There is a scene in Breaking Away (1979) that is perhaps the greatest cinematic moment of innocence lost. David Stoller is an Indiana boy, but has convinced himself he is Italian, singing arias, calling his working class parents "papa" and "mama mia," and, most importantly, touring around the countryside on his 10-speed, biking cap turned backward. He is a fish out of water, an enticing character who takes to an umpteenth degree those awkward teenage years when you try to figure out who you are by trying on different personalities and styles—which in David's case, comes in the form of spinning a tale about being a foreign exchange student from an Italian fishing village, although he is the son of a used-car salesman in the rowhouses just down the street from University of Indiana.
In reality, though, David truly is a champion bike racer, collecting trophies and clocking remarkable speeds and, along with his misfit high school buddies, is coming of age (including a six-pack-ripped Dennis Quaid in his first major role as the graduating quarterback with few prospects in life but to start looking back on his already fading glory years).
Early in the movie, David is happy-go-lucky, and when an Italian racing crew comes to Indiana for a road race, he bubbles over. During the race, he gleefully joins the ride and paces the Italians. But the pros are dicks (like, well, professional bike racers can be). They are not pleased that some local-yokel is as talented and strong as they are. As David is riding along, singing out to his heroes in their native tongue, one of the Italian dufuses sticks an air pump in David's front wheel and sends him tumbling into a ditch, ass-over-teacup.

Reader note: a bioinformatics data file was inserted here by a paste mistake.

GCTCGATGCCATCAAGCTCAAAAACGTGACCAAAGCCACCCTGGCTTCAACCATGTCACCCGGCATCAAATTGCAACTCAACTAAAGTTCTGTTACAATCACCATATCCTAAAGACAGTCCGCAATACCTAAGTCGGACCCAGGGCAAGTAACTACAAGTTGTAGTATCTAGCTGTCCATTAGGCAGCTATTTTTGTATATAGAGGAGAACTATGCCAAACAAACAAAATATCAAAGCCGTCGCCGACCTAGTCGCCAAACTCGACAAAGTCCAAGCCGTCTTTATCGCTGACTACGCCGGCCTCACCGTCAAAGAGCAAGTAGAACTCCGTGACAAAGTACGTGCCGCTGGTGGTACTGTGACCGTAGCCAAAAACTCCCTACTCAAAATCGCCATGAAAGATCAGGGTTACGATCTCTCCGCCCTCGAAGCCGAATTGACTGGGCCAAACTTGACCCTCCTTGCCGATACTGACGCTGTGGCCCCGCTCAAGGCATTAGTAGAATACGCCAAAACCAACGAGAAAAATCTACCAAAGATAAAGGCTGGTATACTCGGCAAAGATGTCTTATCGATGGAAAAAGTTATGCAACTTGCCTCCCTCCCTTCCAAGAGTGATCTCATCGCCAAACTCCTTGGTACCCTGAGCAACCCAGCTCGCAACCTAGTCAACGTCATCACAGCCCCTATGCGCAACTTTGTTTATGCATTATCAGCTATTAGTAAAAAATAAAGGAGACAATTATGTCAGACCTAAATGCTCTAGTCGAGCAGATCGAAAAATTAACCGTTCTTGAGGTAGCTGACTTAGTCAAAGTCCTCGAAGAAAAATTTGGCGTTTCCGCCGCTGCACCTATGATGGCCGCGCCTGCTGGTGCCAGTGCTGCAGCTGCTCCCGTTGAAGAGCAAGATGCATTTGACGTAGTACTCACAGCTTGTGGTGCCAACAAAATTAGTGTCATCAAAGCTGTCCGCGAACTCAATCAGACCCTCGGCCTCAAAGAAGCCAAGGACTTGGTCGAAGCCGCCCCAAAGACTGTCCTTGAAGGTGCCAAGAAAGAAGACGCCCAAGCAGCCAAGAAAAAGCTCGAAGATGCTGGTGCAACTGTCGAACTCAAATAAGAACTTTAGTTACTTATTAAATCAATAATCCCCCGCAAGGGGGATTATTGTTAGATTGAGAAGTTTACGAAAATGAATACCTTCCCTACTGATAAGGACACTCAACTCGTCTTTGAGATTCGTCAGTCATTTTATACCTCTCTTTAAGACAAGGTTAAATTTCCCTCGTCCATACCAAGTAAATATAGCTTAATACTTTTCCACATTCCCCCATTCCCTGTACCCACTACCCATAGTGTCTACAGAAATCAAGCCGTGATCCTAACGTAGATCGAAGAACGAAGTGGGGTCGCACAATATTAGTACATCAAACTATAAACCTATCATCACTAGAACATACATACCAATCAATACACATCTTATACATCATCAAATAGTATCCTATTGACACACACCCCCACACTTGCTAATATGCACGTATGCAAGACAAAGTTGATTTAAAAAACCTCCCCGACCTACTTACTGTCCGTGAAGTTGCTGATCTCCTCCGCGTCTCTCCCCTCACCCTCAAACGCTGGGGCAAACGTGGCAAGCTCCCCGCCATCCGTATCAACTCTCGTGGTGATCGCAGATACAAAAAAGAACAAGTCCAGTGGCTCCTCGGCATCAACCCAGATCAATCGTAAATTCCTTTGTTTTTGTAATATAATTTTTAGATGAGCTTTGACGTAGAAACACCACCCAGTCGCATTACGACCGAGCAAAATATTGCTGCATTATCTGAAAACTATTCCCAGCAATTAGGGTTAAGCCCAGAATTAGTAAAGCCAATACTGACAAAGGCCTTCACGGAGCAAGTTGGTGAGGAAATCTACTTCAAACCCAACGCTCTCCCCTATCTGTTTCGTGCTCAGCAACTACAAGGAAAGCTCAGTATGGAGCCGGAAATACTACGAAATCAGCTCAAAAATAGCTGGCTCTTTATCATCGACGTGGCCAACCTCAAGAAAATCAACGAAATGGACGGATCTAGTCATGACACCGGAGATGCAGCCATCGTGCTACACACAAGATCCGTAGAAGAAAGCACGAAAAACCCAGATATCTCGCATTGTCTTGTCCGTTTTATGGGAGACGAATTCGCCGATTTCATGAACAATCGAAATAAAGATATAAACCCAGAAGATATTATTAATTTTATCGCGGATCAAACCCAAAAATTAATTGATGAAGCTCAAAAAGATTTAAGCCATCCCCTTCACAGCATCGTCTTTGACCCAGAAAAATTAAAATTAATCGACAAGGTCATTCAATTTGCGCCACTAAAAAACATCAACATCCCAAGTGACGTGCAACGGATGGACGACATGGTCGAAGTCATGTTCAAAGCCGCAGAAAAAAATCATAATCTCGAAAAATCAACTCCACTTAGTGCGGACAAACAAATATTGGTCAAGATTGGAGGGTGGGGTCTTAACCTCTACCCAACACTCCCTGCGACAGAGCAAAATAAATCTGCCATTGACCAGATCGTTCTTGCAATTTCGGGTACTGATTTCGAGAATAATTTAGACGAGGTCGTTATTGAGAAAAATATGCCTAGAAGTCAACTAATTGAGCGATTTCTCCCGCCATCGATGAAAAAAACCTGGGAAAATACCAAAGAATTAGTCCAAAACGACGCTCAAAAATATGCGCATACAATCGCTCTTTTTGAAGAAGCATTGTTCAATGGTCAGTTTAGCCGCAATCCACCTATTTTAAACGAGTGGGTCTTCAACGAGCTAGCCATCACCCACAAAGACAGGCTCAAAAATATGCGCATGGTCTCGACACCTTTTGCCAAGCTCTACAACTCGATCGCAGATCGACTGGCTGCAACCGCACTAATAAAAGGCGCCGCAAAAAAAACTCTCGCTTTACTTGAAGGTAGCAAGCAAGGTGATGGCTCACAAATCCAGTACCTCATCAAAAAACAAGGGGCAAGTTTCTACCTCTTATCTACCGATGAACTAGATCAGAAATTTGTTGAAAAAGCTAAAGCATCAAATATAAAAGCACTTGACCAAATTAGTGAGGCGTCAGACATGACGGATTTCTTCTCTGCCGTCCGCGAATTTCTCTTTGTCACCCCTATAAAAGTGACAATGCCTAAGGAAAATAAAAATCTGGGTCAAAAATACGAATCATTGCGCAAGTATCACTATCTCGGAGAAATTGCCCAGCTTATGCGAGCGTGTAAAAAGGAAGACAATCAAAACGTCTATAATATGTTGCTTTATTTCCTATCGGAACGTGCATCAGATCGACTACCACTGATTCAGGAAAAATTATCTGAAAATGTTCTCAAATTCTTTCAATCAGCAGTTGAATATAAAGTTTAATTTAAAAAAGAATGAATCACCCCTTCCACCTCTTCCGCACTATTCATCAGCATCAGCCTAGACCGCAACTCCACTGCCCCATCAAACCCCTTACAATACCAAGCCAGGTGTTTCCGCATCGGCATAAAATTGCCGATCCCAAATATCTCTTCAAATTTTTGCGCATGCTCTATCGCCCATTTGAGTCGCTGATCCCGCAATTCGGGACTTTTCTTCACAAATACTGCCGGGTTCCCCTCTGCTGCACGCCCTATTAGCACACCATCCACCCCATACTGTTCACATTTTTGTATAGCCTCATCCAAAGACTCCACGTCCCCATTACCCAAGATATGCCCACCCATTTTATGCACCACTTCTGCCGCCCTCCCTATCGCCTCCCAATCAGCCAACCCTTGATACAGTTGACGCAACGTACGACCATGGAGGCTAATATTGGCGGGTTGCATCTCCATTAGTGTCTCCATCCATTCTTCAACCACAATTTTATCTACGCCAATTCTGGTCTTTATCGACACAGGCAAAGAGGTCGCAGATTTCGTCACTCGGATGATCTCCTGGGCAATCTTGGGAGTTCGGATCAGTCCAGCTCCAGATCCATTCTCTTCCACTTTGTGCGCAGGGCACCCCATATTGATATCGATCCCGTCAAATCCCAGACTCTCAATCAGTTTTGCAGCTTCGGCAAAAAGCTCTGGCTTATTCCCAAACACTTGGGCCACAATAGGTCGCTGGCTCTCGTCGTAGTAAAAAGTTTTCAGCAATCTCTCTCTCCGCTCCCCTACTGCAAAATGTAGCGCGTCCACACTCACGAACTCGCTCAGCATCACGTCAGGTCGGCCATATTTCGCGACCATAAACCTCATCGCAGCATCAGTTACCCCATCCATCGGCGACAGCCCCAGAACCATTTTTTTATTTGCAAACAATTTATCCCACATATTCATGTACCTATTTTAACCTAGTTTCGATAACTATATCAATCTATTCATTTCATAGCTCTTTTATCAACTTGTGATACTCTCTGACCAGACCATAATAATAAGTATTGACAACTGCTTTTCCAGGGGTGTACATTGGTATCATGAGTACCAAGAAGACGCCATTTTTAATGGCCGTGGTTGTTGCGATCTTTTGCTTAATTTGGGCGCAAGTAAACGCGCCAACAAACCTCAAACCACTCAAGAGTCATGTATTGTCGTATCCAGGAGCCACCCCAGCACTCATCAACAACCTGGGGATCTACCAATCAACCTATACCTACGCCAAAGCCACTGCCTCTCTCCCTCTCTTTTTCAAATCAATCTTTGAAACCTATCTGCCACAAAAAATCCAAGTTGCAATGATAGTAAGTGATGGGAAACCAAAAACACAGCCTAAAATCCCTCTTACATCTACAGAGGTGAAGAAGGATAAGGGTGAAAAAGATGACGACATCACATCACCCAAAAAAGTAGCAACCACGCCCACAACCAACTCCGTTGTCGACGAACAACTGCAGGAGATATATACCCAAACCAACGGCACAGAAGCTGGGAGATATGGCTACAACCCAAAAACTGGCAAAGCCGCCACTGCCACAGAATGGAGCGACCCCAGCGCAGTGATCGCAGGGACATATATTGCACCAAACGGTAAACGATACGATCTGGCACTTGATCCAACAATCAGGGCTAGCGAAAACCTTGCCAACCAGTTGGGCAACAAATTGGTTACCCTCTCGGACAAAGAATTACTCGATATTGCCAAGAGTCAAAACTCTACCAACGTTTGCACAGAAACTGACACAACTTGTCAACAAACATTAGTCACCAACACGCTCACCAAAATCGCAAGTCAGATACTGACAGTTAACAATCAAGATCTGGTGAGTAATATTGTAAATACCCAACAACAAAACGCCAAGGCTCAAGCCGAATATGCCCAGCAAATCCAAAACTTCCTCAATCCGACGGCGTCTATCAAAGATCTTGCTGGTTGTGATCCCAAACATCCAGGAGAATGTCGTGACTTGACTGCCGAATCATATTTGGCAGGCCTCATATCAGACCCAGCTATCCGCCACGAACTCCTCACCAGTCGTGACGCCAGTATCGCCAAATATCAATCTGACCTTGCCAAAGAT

When David returns home that night, he is no longer chirping out Italian phrases and tears down the Italians' posters and takes a stern look at what his life really is. Certainly better than any John Hughes coming-of-age film, Breaking Away is also arguably the greatest sports film EVER. (And, I have Sports Illustrated to back up my claim on this one; well, at least top 10.) Yet, unlike baseball or football, bicycling has been under-represented in cinema. There are 75 million bike riders in America every week, yet less than 10 worthwhile cycling movies. The injustice!
Of course, Pee Wee Herman sets out on an American odyssey after his red bomber bike has been stolen and director Vittorio De Sica plumbs the low points of the post-World Warr II Italian Depression and parental love in the exquisitely beautiful and beautifully heartbreaking Bicycle Thief (1948), but across the board, bicycling is represented in movies almost less than lacrosse or wakeboarding.
And, yes, American Flyers, the followup to Breaking Away for writer Steve Tesich, has tense and gripping bike racing scenes, with a young and stern-faced Kevin Costner and, sure, The Triplets of Belleville (2003) centers around the Tour de France, and perhaps Mary Poppins can receive an honorable mention for her flying bicycle (oh right, and add E.T. for the corniest, yet impossible-not-to-cheer scene when Eliot's bike goes all-spaceship and silhouettes the moon).
But really, Hollywood, get with it. We demand more bike movies!
(And, no, I didn't forget Quicksilver, which, as a premise had remarkable promise—a stock broker turned bike messenger in the roller coaster hills of San Francisco—but it is most certainly Kevin Bacon's most embarrassing movie, and nearly gave his career a flat tire. No, let's just ignore that film. Ditto for Premium Rush,) SW